ETS Researcher Maria Martiniello Receives Exemplary Dissertation Award from the Spencer Foundation
- Tom Ewing
- Tom Ewing
Princeton, N.J. (March 30, 2009) —
Maria Martiniello, Associate Research Scientist in ETS’s Center for Validity Research, has been chosen to receive a 2009 Exemplary Dissertation Award from the Spencer Foundation for her dissertation on the validity and fairness of content-area assessments for English Language Learners (ELLs). Through this award, the Spencer Foundation provides clear examples of exemplary scholarly work by new members of the education research community.
Martiniello’s dissertation is titled, Linguistic Complexity and Differential Item Functioning (DIF) for English Language Learners (ELL) in Math Word Problems (Harvard University). In it she examines non-mathematical linguistic complexity as a source of differential performance for ELLs in a fourth-grade state mathematics test.
The dissertation comprises three papers. The first describes the relationship between linguistic complexity, non-linguistic representations and DIF measures. “The greater an item’s non-mathematical lexical and syntactic complexity, the greater the differences in item difficulty favoring non-ELLs over ELLs with equivalent math proficiency,” Martiniello explains. “However, the impact of linguistic complexity is attenuated when items provide non-linguistic representations that help ELLs make meaning of the text.”
In paper two, Martiniello analyzes textual and children’s responses to think-aloud protocols, illustrating linguistic characteristics of math word problems that pose disproportionate difficulty for ELLs. “Among the features are complex sentences with long noun phrases, unfamiliar vocabulary, polysemous words, and cultural references,” she adds.
The third paper examines the limitations of current approaches for detecting DIF in the fairness evaluation of mathematics assessments for ELLs. “I propose an alternative approach, a designated anchor test comprised of linguistically simple items, and then comparing DIF indices obtained through the various approaches,” Martiniello concludes.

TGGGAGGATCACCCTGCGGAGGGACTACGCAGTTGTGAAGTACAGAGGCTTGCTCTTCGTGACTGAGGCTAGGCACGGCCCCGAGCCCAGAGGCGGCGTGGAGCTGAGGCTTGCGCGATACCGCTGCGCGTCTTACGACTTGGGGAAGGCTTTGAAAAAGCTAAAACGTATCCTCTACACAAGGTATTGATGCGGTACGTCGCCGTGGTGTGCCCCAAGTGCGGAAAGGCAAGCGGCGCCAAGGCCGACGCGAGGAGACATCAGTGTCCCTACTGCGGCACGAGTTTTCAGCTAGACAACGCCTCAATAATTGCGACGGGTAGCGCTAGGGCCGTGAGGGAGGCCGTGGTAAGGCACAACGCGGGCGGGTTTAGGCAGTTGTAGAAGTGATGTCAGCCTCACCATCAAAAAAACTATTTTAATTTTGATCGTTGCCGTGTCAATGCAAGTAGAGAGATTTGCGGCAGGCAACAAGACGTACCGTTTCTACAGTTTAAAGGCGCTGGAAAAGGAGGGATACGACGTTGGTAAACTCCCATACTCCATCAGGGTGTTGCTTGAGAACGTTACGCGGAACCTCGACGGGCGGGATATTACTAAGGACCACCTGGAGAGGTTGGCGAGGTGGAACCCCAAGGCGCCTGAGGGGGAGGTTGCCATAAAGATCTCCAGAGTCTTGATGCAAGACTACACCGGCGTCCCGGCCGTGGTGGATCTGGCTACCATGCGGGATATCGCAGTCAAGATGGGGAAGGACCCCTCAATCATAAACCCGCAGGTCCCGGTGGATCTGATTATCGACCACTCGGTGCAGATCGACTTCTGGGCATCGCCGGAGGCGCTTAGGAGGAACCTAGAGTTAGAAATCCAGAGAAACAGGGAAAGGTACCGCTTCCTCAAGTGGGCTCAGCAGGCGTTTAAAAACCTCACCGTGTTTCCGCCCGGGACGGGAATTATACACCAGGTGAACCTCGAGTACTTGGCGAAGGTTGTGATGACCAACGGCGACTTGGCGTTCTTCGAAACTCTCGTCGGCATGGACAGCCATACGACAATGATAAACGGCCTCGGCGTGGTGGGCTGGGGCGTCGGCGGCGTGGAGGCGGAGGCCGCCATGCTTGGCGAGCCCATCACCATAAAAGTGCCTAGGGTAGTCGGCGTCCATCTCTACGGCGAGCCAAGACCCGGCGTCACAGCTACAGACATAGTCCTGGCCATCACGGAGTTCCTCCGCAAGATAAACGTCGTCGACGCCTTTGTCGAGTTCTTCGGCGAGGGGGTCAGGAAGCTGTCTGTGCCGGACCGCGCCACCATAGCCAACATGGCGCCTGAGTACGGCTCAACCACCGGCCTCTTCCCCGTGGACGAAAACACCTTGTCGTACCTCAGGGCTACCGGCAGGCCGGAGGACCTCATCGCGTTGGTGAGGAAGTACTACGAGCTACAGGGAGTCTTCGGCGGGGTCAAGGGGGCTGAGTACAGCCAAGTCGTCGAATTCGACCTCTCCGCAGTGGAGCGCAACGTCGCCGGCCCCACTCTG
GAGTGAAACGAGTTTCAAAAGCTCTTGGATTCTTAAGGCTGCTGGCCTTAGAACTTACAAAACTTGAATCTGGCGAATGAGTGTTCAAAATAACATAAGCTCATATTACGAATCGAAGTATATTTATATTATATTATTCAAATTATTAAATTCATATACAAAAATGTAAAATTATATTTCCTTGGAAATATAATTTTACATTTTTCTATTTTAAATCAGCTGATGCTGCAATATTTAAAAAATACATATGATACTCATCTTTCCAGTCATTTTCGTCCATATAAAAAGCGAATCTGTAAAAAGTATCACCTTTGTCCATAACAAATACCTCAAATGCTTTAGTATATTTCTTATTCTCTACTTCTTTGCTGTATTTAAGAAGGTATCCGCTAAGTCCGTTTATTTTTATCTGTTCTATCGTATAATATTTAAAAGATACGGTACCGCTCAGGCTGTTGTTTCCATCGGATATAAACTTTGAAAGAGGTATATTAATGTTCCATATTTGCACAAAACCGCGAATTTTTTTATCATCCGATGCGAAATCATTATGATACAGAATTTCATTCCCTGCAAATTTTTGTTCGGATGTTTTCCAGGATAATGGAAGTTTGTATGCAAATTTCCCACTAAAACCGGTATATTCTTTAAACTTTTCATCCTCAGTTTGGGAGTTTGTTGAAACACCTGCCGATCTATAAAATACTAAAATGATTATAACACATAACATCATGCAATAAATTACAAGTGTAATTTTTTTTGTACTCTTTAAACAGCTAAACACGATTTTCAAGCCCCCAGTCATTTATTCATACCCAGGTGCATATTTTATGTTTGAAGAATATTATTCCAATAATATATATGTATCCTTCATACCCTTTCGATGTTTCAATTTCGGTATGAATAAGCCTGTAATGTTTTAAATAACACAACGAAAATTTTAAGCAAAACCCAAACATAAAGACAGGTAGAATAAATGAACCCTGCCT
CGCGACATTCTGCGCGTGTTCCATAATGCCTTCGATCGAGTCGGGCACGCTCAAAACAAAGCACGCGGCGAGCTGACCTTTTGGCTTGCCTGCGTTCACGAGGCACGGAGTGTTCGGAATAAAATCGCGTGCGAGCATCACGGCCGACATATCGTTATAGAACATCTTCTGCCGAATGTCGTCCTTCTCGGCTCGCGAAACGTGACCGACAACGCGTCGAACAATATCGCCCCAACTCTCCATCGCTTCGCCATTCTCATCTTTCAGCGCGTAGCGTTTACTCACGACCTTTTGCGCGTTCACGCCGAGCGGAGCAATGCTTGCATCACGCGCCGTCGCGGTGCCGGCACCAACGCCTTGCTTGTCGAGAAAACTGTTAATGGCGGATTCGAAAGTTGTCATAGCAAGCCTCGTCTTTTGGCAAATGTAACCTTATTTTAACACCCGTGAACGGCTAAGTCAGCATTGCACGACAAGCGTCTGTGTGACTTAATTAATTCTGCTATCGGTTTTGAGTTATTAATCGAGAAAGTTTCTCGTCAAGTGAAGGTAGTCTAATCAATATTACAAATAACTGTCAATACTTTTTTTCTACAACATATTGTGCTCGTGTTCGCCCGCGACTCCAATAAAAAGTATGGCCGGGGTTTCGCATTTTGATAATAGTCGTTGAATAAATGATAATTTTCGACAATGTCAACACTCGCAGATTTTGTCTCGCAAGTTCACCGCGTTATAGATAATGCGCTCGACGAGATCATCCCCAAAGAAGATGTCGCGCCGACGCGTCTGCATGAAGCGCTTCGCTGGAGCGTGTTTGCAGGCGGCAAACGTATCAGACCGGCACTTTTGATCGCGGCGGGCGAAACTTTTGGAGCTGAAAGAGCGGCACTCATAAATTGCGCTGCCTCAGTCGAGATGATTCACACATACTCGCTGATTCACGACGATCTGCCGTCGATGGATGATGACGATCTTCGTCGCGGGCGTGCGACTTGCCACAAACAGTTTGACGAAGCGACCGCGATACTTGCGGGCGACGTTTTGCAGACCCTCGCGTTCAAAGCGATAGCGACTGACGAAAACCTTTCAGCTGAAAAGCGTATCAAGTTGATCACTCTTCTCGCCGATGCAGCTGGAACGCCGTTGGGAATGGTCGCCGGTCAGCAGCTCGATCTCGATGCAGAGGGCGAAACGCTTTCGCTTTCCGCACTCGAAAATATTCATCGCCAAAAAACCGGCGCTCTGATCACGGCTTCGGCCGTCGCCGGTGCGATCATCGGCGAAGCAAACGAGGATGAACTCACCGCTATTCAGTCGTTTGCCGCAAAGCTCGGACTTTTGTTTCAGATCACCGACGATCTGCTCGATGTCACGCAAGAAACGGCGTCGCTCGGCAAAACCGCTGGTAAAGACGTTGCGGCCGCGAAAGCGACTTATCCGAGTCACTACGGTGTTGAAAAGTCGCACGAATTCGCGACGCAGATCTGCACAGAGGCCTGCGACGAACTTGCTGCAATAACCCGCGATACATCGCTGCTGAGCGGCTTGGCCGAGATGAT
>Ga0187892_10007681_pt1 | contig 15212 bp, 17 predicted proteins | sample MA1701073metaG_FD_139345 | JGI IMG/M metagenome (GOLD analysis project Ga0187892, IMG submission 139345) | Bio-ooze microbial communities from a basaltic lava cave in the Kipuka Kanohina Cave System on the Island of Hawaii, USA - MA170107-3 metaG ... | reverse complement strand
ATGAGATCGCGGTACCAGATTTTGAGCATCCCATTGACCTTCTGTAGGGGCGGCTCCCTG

Adds Ida Lawrence, Senior Vice President of ETS’s Research and Development Division, “This work has important implications for the development and fairness evaluation of assessments of ELLs’ content knowledge. The work is absolutely central in helping ETS to meet its mission to develop fair and valid assessments for all test takers.”
About the Spencer Foundation
The Spencer Foundation was established in 1962 by Lyle M. Spencer. The Foundation received its major endowment upon Spencer's death in 1968 and began formal grant making in 1971. Since that time, the Foundation has made grants totaling approximately $250 million. From the first, the Foundation has been dedicated to the belief that research is necessary to the improvement in education. The Foundation is thus committed to supporting high-quality investigation of education through its research programs and to strengthening and renewing the educational research community through its fellowship and training programs and related activities.
At nonprofit ETS, we advance quality and equity in education for people worldwide by creating assessments based on rigorous research. ETS serves individuals, educational institutions, businesses and government agencies by providing solutions for teacher certification, English language learning, and elementary, secondary and post-secondary education, as well as conducting education research, analysis and policy studies. Founded in 1947, ETS develops, administers and scores more than 50 million tests annually — including the TOEFL® and TOEIC® tests, the GRE® test and The Praxis Series™ assessments — in more than 180 countries, at over 9,000 locations worldwide.
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